TV presenter's show of support for old dairy site campaign
A CAMPAIGN to turn a derelict industrial site into a community owned and managed eco-housing and business site has gathered more high-profile support.
Atmos Totnes has announced it has received the support of Kevin McCloud, of TV's Grand Design fame, and Tim Smit, the man behind Cornwall's Eden Project.
The two men join broadcaster Jonathan Dimbleby and Totnes MP Dr Sarah Wollaston as patrons of the campaign.
The community initiative is working to bring the former Dairy Crest site next to Totnes train station into community ownership.
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Atmos has, in recent months, succeeded in mobilising hundreds of local people in a high profile push which led to a meeting with Dairy Crest representatives in late May described by both parties as 'very constructive'.
A spokesman for the campaign said the group have been invited by Dairy Crest to submit a written proposal for the site.
Called Atmos Totnes: the heart of a new economy, the campaign wants the former industrial site to become a national 'icon' for low-carbon building and put Totnes on the map as a centre of innovation and sustainability.
Transition Town Totnes, the first organisation of its kind in the world, is behind the six-month campaign to put the former Dairy Crest site back to use.
Atmos is pushing for site owners Dairy Crest to gift the land to the community so new life can be injected into it.
Tim Smit, who turned Eden from an idea into a £144million project, said: "One of the great things we need to know about the UK is it was once the manufacturing capital of the world, we were the masters of invention, and at the heart of the Atmos Project is a paean to the work of probably the greatest engineer who's ever lived in Britain, Isambard Kingdom Brunel.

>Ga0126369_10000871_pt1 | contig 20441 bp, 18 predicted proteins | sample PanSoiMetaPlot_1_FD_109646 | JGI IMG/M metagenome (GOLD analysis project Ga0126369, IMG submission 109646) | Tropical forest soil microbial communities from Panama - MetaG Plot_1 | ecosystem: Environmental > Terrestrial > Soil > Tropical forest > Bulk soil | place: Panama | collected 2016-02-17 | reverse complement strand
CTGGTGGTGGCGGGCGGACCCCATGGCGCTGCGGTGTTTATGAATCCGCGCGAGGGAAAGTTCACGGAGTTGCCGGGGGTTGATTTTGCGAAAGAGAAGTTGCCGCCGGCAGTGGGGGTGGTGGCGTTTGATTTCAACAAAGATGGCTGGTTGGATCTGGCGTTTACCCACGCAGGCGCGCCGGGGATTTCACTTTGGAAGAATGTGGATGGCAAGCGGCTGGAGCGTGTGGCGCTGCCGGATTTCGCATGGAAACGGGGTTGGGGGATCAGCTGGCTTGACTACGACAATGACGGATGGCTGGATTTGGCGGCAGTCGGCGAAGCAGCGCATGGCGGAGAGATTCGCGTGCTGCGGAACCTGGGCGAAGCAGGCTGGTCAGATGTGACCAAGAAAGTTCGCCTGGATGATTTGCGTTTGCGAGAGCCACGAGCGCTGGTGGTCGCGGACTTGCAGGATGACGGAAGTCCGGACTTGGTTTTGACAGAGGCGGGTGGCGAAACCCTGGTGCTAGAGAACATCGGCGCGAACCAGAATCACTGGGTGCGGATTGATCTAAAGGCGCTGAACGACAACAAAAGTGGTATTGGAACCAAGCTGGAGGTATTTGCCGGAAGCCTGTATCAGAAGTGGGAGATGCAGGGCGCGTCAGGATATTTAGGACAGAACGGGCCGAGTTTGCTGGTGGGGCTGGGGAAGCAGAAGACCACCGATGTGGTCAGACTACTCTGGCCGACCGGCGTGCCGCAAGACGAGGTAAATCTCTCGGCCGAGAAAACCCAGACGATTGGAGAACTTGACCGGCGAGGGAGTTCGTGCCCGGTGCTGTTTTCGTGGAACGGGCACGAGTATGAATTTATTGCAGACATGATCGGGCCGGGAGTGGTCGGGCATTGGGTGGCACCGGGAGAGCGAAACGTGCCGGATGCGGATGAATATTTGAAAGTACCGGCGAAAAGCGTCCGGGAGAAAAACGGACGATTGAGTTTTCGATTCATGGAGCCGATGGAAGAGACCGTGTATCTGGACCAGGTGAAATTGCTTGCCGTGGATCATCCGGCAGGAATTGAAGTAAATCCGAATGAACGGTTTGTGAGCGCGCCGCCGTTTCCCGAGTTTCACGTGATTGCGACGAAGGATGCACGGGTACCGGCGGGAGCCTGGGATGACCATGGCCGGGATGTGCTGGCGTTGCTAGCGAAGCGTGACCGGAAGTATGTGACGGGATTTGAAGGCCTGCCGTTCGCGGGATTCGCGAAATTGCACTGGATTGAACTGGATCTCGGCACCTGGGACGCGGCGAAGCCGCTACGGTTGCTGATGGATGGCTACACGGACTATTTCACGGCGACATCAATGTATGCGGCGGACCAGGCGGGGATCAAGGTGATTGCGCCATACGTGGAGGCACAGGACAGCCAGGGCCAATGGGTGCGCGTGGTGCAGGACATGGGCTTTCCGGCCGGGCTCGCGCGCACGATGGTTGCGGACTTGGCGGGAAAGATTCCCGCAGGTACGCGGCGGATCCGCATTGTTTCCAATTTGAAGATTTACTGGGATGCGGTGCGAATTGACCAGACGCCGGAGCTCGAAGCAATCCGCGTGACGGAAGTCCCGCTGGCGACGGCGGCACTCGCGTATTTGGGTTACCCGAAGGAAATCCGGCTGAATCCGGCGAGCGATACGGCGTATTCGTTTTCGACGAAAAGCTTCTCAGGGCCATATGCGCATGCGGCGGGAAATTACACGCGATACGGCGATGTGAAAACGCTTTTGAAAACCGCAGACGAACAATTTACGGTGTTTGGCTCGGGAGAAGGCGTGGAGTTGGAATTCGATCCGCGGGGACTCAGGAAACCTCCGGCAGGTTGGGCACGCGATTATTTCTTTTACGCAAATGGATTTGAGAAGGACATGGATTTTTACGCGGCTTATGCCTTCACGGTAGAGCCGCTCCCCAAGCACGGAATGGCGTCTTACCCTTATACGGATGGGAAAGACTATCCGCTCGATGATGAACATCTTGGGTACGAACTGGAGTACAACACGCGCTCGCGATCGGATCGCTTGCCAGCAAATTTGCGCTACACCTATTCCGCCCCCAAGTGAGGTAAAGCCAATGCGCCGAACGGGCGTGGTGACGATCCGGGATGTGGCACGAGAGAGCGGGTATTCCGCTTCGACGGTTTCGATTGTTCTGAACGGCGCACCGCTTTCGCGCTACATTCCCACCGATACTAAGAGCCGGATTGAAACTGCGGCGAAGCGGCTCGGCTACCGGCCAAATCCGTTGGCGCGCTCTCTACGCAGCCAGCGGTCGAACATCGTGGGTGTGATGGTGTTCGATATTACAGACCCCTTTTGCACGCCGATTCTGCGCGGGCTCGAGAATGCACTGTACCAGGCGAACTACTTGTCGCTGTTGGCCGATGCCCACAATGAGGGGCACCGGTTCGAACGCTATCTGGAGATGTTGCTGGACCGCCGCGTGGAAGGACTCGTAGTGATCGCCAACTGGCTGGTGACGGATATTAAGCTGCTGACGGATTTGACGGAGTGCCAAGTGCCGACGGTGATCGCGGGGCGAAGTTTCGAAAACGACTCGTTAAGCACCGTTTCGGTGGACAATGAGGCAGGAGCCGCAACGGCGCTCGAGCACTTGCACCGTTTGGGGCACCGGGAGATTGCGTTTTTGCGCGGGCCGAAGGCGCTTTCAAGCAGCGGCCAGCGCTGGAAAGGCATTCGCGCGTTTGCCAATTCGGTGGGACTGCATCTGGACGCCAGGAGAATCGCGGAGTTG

"How appropriate than in a transition town, we see a place that is about making, about imagination, about creativity.
"Our future depends on getting our young and our old to get curious again, to make wonderful things, which actually make the future something which is worth."
A spokesman for Atmos said: "We have submitted a request to Dairy Crest for an exclusivity agreement and an option that would see the site withdrawn from sale so that Atmos could work up a detailed proposal for the site, which would see it developed as 'the heart of a new economy' for Totnes, with business incubation, food processing, public space and as a demonstration of the Transition approach.
"We are currently awaiting their response."
Kevin McCloud, whose TV series have done a huge amount to promote the concept of green building, said he was pleased to be associated with the project.
He said: "For years and years, development has been top-down, and it's been a job where people have bought and sold and traded it and upped its value through the planning process, only to build rather crappy homes and buildings on it in the end.
"I'm much more interested in the Gandhian approach, the bottom-up democratic where people as communities work together to empower themselves to take control.
"There's nothing more exciting than seeing people taking control for where they live.
"I think Atmos is important because Totnes was one of those early transition towns, so to see it flowering, to see it moving onto the next level, the next stage of community empowerment and ownership, is really exciting, but I think it also speaks volumes for where the whole nation, indeed where as a society we could go."
A spokesman for Dairy Crest confirmed its top executives had met with Atmos campaigners and said they had asked them to put forward a detailed proposal for the site.
She added: "We're waiting for their response and then we will take it to the next stage."
For the latest on the campaign, log on to www.atmostotnes.org